Talk about your bounced Czechs: Reuters news agency reported last week that tobacco giant Philip Morris commissioned a report that found that the premature deaths of Czech smokers have resulted in an unexpected windfall profit for the Czech government—in the form of money saved in healthcare costs, pensions and housing for the elderly. The report, prepared by the consulting firm Arthur D. Little International and released in the Czech Republic several weeks ago, shows that in 1999 the Czech government “saved” between 943 million and 1.19 billion crowns ($24 million to $30.3 million). According to a statement issued by Philip Morris, which sells eight out of every 10 butts puffed in the Czech Republic, the report was prepared as part of a national debate over cigarette excise taxes, and was not intended to create the impression that “premature deaths represent a benefit to society.” Certainly, it couldn’t represent much of a benefit to Philip Morris either, which now has to go out and spend billions recruiting new pensioners to prematurely surrender their senior housing… In a related story, the Ninth Circuit Court of Appeals ruled July 17 that Native American tribes are not entitled to a share of the $200 billion tobacco settlement between 46 states and cigarette makers. The court ruled that the tribes had failed to demonstrate sufficient injury to warrant challenging the historic 1998 agreement by seeking their own $1 billion in tobacco payments. This despite strong evidence that tobacco companies targeted Native Americans, who, by the way, have among the highest incidences of smoking and smoking-related ailments in the country.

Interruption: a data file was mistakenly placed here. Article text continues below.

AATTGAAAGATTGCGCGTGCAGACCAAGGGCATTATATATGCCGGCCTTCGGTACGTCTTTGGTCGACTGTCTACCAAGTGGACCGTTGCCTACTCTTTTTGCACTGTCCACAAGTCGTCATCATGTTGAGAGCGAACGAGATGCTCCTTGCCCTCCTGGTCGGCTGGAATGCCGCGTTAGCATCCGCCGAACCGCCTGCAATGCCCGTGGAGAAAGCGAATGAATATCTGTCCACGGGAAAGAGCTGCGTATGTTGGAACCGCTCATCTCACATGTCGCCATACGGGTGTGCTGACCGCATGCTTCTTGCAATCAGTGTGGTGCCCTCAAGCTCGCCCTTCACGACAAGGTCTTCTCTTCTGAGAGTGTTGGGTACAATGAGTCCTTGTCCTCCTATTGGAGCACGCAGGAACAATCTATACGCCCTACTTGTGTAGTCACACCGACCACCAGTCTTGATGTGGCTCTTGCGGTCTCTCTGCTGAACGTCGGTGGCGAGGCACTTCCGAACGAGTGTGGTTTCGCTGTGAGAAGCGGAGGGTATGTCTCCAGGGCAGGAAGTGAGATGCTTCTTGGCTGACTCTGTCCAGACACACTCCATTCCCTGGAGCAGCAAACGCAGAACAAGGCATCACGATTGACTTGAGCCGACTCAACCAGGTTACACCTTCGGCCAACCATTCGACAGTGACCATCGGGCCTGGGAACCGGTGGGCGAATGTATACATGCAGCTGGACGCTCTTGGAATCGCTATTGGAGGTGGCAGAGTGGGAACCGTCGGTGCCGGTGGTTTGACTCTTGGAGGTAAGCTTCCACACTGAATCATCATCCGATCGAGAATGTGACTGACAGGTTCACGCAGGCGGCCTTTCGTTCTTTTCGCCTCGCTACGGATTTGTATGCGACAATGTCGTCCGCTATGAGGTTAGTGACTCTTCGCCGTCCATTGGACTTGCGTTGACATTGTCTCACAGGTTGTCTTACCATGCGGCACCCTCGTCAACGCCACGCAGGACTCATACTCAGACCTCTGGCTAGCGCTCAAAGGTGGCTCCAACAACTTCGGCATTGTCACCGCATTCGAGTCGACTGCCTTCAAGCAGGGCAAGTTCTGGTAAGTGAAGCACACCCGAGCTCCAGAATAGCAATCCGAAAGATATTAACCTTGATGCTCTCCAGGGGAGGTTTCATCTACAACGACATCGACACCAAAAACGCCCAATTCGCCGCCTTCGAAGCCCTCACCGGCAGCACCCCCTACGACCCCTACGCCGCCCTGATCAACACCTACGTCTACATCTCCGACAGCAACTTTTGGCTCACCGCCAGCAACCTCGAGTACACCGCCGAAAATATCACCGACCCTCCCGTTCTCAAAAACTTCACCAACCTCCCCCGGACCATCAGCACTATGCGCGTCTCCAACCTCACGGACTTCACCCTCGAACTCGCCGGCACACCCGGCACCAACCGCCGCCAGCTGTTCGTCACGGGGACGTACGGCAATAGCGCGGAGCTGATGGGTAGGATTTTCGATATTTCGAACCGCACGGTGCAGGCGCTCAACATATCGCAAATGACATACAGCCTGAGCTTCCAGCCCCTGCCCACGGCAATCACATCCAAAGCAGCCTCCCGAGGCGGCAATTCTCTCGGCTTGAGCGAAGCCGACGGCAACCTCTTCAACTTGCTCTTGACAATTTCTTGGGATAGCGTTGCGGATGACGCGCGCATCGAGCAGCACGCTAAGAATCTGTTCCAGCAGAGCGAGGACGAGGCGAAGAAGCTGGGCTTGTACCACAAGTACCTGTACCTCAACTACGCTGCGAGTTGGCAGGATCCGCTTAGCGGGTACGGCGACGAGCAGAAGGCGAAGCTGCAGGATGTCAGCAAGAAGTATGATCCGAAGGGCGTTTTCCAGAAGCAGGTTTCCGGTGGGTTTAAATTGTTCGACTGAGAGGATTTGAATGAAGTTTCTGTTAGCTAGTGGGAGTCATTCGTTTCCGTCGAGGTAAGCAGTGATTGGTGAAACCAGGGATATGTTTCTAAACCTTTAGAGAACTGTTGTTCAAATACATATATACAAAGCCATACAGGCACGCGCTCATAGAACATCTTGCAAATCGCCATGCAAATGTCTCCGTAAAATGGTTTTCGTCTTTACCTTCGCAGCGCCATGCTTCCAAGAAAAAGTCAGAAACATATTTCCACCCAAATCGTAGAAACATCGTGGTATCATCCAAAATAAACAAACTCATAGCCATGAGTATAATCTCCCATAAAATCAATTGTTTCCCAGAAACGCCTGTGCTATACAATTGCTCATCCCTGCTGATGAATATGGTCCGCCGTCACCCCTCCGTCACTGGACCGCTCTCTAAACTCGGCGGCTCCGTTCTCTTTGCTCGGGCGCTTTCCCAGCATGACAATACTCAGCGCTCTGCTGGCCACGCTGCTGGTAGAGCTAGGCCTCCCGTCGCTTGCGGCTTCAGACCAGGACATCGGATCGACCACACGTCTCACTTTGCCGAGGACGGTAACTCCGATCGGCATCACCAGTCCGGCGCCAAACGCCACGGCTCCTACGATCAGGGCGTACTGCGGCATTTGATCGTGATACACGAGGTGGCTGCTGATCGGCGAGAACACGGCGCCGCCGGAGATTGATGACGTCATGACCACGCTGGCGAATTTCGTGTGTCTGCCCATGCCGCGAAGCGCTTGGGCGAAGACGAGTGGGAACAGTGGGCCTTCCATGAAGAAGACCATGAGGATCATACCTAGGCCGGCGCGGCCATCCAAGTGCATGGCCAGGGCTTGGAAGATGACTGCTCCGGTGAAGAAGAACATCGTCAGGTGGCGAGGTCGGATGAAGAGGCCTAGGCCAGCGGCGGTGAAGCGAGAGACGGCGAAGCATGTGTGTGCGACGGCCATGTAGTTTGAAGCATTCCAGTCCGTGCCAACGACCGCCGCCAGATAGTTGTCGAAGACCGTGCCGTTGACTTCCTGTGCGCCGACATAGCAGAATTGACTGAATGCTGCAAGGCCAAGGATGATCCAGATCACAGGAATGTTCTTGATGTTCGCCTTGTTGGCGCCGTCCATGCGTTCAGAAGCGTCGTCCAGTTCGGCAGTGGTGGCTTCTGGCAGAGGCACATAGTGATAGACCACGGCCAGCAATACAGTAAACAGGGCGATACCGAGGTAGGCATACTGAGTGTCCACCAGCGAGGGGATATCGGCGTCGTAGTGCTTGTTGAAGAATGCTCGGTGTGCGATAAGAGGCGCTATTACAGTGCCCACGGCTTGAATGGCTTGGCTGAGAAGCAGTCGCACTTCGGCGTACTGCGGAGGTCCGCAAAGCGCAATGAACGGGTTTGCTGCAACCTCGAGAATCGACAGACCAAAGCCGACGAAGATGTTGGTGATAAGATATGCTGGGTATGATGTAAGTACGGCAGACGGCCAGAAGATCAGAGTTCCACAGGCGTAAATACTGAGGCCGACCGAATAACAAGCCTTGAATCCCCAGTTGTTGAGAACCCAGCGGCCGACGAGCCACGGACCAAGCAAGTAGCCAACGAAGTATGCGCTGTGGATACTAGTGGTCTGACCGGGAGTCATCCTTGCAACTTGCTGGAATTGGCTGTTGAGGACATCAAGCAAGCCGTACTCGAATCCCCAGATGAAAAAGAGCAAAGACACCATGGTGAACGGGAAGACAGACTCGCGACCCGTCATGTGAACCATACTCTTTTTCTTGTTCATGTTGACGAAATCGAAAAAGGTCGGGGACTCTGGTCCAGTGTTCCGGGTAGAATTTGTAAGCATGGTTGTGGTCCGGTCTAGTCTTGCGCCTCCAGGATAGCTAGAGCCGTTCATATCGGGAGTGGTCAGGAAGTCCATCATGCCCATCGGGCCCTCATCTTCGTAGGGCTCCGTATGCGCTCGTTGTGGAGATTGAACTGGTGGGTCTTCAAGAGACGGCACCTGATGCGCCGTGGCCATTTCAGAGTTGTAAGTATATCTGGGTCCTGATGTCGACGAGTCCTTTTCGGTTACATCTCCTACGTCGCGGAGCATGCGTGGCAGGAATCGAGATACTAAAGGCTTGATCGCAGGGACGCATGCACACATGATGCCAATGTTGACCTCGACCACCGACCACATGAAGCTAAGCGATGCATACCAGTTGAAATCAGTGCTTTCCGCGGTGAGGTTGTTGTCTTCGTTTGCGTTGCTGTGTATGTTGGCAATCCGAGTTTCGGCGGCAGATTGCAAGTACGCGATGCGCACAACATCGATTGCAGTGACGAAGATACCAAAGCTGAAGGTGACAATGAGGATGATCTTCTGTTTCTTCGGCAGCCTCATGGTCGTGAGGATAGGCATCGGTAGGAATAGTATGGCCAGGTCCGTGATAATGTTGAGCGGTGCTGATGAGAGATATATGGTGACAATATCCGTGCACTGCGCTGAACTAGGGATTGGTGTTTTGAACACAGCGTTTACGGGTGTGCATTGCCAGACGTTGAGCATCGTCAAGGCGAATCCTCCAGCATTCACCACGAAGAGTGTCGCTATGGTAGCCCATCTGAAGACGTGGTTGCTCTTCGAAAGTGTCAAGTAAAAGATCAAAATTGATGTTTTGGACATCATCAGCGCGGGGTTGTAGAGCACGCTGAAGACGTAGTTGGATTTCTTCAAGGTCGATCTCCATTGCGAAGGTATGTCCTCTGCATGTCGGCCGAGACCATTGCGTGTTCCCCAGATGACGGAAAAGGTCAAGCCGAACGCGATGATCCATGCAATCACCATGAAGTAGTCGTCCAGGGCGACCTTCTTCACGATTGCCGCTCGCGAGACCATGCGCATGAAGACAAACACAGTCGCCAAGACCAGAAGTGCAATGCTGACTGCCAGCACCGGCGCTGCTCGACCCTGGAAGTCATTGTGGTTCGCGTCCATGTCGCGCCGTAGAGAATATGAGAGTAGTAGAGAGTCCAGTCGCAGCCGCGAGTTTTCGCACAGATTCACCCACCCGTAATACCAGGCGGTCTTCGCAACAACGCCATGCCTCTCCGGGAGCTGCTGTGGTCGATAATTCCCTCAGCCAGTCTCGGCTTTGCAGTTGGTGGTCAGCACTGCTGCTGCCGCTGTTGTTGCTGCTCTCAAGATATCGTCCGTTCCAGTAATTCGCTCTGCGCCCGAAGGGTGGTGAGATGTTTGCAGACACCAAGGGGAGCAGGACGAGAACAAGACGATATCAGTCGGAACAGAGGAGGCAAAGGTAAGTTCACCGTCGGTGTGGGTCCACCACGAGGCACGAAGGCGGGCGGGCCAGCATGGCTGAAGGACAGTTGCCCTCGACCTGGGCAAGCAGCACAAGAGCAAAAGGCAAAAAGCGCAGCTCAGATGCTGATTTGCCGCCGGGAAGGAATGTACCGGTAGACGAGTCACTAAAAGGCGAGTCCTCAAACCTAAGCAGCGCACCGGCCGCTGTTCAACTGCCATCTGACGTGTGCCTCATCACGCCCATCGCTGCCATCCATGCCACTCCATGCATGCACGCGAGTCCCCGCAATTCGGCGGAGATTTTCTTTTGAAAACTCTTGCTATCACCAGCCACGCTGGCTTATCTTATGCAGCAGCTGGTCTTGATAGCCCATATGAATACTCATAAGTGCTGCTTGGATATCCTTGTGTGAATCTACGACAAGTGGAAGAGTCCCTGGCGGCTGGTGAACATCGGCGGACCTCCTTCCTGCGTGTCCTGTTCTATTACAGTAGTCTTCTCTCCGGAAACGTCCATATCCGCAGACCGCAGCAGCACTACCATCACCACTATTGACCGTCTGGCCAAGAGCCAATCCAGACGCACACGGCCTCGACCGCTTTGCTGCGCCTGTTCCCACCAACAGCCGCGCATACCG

Sculpture in the front, poker in the rear? So, do you have any strong opinions about roulette and keno machines at the Art Museum of Missoula? What about blackjack and baccarat tables at Historic Fort Missoula? A proposal is currently before the Montana Heritage Commission to allow gambling in the Bale of Hay Saloon, a historical museum in Virginia City. Historic Virginia City and Nevada City are both the property of the State of Montana and are administered by the Montana Heritage Commission, which is seeking public comment on a gambling proposal for the 2002 museum season, presumably, to increase cash flow to the museum and surrounding businesses. One suggestion that’s been put forward would permit only “vintage” gambling in the museum, thus eliminating the presence of noisy gaming machines with their flashing lights, ringing bells and hypnotic melodies. Instead, the museum would be required to offer an accurate representation of Virginia City’s historic days of gaming, presumably with the occasional steely-eyed cowboy accusing a feller of cheatin,’ followed by the sudden cessation in piano playing, the obligatory upending of the poker table, drawing of guns and resulting lead poisoning to the belly. A public open house will be held in Virginia City on Monday July 30 from 5-7 p.m., or comments can be mailed to: Montana Heritage Commission, P.O. Box 201204, Helena, MT 59620-1204. The deadline for comments is Aug. 15, 2001. Feel free to ante up with your thoughts and/or suggestions.